The Hockey History Podcast

Bill and Riley debate which NHL players belong in the Hockey Hall of Fame and which don't. Episodes every few weeks.

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Episode 22: Janney, Oates, Noble

20-02-2019

Janney:
NHL: 1987-99; 12 seasons, 10 quality
188G, 563A for 751P, -13 in 760 games; 14:16 ATOI (final season); 58.4 PS
Janney is 14th All Time in APG (1st American by .09 APG)
Draft: In his draft class (1986), Janney, drafted 13th overall, is
9th in Goals
2nd in Assists
4th in Points
But 11th in Games Played
Era: Of the 112 skaters to play in at least 750 games between 1986 and 1999, Janney is
58th in Goals
52nd in GPG
17th in Assists
10th in APG
32nd in Points
18th in PPG
81st in Plus/Minus
43rd in Offensive Point Shares
59th in Point Shares
82-game average: 21G, 61A for 81P, -1
3-year peak (1991-94): 82-game average of 21G, 78A for 98P, -4
No possession stats
Playoffs: 24G, 86A for 110P, -12 in 120 games
Adjusted: 174G, 531A for 705P
Adjusted 82-game Average: 19G, 57A for 76P
Janney is 24th All Time in Adjusted APG
Traded four times in his prime and awarded as compensation once in his prime, traded twice after his prime.
Oates:
NHL: 1985-2004; 19 seasons, 17 quality
341G, 1079A (7th All Time) for 1420P (18th All Time), +33 in 1337 games; 20:05 ATOI (since 1998-99); 117 PS
Oates is 7th All Time in APG
Oates was undrafted so: Of the 23 undrafted skaters to play in at least 1000 games since expansion (1967-68), Oates is
11th in Goals
12th in GPG
2nd in Assists, APG, and Points
4th in PPG
14th in Plus/Minus
3rd in Offensive Point Shares and Point Shares
Era: Of the 18 skaters to play in at least 1,250 games between 1985 and 2004, Oates is
11th in Goals, Plus/Minus and Point Shares
13th in GPG
1st in Assists and APG
4th in Points and PPG
8th in Offensive Point Shares
82-game average: 21G, 66A for 87P, +2
3-year peak (1990-93): 82-game average of 33G, 99A for 132P, +8
No possession stats
Playoffs:
42G, 114A (16th All Time) for 146P, -12 in 163 games
Oates is 16th All Time in Playoff APG
Adjusted: 331G, 1065A (7th All Time) for 1396P (20th All Time)
Adjusted 82-game Average: 20G, 65A for 86P
Oates is 10th All Time in Adjusted APG
Traded three times in his prime and once after
Noble:
NHL: 1917-33; 16 seasons, 8 quality as a forward and probably at least 4 as a defenceman (i.e. 12 total)
168G (7th All Time at his retirement), 106A (6th) for 274P (6th) in 510 games (1st - Noble was well first by well over a season’s worth of games when he retired); 35.2 PS (23rd)
Noble briefly held the career record for assists twice, in 1924-25 and again in 1929-30
At his retirement, Noble was 15th All Time in GPG, 17th in APG (1st All Time after the first NHL season) and 14th in PPG (minimum 300 games, as Noble didn’t score enough to make the Hockey Reference per game leader boards).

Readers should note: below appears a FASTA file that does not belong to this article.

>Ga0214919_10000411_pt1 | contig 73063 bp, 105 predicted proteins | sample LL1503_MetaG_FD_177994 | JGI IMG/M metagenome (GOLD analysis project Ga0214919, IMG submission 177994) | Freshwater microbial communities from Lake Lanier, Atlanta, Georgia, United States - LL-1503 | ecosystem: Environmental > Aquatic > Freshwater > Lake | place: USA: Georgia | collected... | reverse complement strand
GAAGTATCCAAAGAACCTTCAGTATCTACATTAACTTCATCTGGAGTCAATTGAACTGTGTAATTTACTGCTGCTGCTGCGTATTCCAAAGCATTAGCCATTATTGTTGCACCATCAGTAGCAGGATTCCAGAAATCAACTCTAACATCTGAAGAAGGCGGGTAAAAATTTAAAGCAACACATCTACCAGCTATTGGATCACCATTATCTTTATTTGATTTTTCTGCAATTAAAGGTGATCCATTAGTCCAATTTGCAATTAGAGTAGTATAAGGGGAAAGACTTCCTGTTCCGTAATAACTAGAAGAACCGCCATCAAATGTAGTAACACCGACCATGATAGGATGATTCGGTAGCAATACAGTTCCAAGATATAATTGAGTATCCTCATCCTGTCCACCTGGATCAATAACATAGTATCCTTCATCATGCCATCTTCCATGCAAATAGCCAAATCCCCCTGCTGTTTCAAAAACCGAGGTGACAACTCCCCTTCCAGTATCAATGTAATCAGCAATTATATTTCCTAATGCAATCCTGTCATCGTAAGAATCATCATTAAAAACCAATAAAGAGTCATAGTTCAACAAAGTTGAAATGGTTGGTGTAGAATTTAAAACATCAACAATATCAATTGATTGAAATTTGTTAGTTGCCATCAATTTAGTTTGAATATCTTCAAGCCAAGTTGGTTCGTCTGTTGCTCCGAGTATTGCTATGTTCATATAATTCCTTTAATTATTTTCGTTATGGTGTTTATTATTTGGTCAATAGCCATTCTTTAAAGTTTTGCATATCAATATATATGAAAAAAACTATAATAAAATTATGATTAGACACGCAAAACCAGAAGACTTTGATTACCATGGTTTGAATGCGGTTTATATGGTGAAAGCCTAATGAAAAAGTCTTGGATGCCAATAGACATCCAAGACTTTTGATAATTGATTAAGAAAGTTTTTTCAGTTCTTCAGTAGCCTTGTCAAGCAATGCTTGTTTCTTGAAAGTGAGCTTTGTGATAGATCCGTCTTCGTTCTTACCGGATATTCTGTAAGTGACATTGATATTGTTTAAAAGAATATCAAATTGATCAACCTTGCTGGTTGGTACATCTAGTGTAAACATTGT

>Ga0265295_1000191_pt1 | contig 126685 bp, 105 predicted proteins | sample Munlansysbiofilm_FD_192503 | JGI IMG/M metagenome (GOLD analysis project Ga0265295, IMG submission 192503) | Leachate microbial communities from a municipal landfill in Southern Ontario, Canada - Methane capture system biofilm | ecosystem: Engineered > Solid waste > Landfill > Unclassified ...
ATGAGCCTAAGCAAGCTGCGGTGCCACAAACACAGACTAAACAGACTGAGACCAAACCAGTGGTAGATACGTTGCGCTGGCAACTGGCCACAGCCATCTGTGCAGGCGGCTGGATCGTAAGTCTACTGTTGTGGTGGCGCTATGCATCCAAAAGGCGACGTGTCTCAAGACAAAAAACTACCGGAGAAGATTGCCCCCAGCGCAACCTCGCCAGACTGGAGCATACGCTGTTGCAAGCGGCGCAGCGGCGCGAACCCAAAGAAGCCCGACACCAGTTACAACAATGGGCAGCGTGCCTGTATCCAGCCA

82-game average: 27G, 17A for 44P
3-year peak (1917-20): 24-game average of 25G, 9A for 34P
Playoffs: 2G, 2A for 4P in 18 games
Adjusted: 255G, 459A for 804P
Adjusted 82-game average: 41G, 74A for 129P
If the qualifier is set to 300 games, Noble is 14th All Time in Adjusted PPG
Traded once in his prime, twice after.

Categories | Eligible Inducted Old Timer

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The Back Check is a hockey history podcast where Bill and Riley discuss which NHL players belong in the Hockey Hall of Fame.

Detailed show notes can be found at our blog.

Our sources are https://www.hockey-reference.com/, Wikipedia, http://www.hockeydb.com/, and http://www.quanthockey.com/.

 

Bill Enos

Bill Enos 

 Bill grew up on the south shore of Montreal, but was born on the left coast. He has been a die-hard Canucks fan since 1989 (except those two Messier years, which he spent living in a bunker fearing the sun).  Bill has long been an avid baseball, hockey and football fan, and probably should write a book about one of them. Joining the podcast with Riley is a chance for Bill to flex his vast knowledge of hockey history without becoming a pub quiz barfly. Bill has promised to remove his green and blue coloured glasses for the podcast, but can't make any promises. 

 

Riley Haas

Riley Haas

Riley grew up watching baseball but fell in love with the Maple Leafs during the 1993 playoff run. He had his heart broken by Gretzky and didn't watch hockey again for 5 years. Starting with the 1999 Leafs playoff run Riley immersed himself in hockey again, becoming so obsessive that he eventually wrote a book about Maple Leafs mismanagement. He dates his falling out of love with the Maple Leafs from the David Clarkson contract. He is now much more of a basketball fan but still loves the history of hockey.

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